The Texas Standard Possession Order states that April 1st is the deadline for the non-primary parent to give written notice to the primary parent of their intended dates for their 30 days of extended summer possession.  These 30 days can only be exercised in two periods of possession and each period of possession must be at least seven consecutive days.  Additionally, a parent’s extended summer possession can begin once school is dismissed and must end at least seven days before school resumes at the end of the summer. 


What happens if you miss the April 1st deadline? Should you not designate any extended summer possession dates by April 1st, you will be entitled to July 1 – 31st that summer.

A question that is frequently asked is “can I use a weekend of summer possession in addition to my extended summer possession to make my time with the children 32 days?”  The answer is yes, you can.  However, keep in mind that the primary parent has until April 15th each year to designate a weekend period of possession that will occur during your regular 1st, 3rd, and 5th weekend as well as a weekend during your extended summer possession.

 

Successful Co-Parenting - Part I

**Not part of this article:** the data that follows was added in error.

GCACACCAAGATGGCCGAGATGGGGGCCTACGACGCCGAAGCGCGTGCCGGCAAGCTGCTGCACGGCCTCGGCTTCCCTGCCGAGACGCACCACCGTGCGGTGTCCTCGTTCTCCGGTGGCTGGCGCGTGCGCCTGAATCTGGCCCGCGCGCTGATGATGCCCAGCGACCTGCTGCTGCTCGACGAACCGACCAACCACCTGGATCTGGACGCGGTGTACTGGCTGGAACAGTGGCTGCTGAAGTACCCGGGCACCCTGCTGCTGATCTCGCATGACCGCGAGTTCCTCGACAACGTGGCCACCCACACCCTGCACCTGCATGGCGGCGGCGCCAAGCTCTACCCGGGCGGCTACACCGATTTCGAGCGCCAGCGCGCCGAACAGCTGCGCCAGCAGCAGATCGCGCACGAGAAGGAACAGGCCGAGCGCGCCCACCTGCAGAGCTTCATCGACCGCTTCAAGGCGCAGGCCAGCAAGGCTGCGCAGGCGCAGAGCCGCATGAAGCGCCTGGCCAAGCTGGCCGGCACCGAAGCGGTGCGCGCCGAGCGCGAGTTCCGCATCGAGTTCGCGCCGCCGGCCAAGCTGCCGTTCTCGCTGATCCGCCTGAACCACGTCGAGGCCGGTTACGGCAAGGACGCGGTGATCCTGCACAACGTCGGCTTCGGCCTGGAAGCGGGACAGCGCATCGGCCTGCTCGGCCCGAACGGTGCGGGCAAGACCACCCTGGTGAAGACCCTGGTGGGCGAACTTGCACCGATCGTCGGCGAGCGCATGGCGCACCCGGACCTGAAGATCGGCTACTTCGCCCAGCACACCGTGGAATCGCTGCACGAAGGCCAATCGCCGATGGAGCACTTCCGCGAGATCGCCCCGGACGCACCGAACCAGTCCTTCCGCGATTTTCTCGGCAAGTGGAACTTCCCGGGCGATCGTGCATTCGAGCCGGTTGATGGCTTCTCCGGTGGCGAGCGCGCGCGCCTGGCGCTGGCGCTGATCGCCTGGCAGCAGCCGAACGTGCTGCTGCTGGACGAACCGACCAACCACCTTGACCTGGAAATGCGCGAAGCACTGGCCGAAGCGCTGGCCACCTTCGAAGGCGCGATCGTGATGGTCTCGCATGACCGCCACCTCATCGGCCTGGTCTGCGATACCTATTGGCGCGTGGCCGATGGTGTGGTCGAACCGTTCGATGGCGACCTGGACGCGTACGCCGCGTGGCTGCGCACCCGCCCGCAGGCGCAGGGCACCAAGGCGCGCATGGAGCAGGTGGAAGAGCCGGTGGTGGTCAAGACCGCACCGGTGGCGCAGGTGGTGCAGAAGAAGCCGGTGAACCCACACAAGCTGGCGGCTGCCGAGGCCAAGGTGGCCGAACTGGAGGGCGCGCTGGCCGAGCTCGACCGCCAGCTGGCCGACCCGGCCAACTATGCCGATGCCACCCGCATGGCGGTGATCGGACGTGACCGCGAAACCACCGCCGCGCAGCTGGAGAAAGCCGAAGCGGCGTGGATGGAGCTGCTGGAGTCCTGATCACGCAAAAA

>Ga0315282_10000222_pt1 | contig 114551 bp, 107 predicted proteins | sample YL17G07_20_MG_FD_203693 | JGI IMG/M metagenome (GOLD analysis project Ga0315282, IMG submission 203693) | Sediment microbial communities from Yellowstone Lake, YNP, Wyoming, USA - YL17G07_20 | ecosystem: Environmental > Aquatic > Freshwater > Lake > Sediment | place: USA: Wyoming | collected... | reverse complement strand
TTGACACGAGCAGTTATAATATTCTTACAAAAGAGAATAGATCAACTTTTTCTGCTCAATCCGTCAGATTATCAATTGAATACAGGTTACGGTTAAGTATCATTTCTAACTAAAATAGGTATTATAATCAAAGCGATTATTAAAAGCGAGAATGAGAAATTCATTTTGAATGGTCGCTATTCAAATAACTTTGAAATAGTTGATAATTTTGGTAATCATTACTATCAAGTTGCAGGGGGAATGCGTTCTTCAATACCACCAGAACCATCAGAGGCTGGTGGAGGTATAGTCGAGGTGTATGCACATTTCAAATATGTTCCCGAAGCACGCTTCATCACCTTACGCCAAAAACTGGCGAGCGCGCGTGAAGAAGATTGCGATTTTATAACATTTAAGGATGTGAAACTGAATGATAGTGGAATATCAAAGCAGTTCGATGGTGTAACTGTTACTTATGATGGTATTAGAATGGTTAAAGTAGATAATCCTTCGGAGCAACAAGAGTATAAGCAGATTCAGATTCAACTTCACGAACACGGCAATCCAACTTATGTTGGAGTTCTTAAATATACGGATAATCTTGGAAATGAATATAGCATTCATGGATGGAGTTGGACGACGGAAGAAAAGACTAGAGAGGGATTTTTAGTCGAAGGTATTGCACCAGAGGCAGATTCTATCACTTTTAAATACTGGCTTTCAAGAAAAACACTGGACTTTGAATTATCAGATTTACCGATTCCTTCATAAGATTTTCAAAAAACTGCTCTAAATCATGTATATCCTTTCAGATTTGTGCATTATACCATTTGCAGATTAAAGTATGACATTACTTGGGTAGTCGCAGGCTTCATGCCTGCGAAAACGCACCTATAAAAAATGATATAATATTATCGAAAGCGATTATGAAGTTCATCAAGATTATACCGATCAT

This is the first of many blogs to come regarding successful co-parenting. Whether you are going through a divorce in Texas involving children or whether you are modifying the terms of a Texas custody order, co-parenting is fundamental when raising a child in two homes.

Effective communication between parents is essential in a co-parenting relationship. In this age of technology, most parents communicate schedules and activities pertaining to their children via e-mail and/or text message. While lawyers advise their clients to communicate with their ex in writing, emails and text messages are not an appropriate forum to have discussions and dialogues regarding your child. All too often, messages and tone can be misinterpreted in an e-mail or text message.

The Huffington Post recently had an article entitled “The 1 Email Successful People Never Send.” The article discusses super-successful people and the fact that those people never send a long email. After reading this article, I could not help but think how beneficial this information would be to all my clients struggling to co-parent with their ex-spouse.

This article suggests three tips when it comes to drafting an e-mail:

“1. People don't need as much background information as you think they do. It might seem essential to you, but it actually seems superfluous to the email recipient. They'd rather you get to the information and request more quickly, and then they can ask you to fill in any holes in their knowledge later.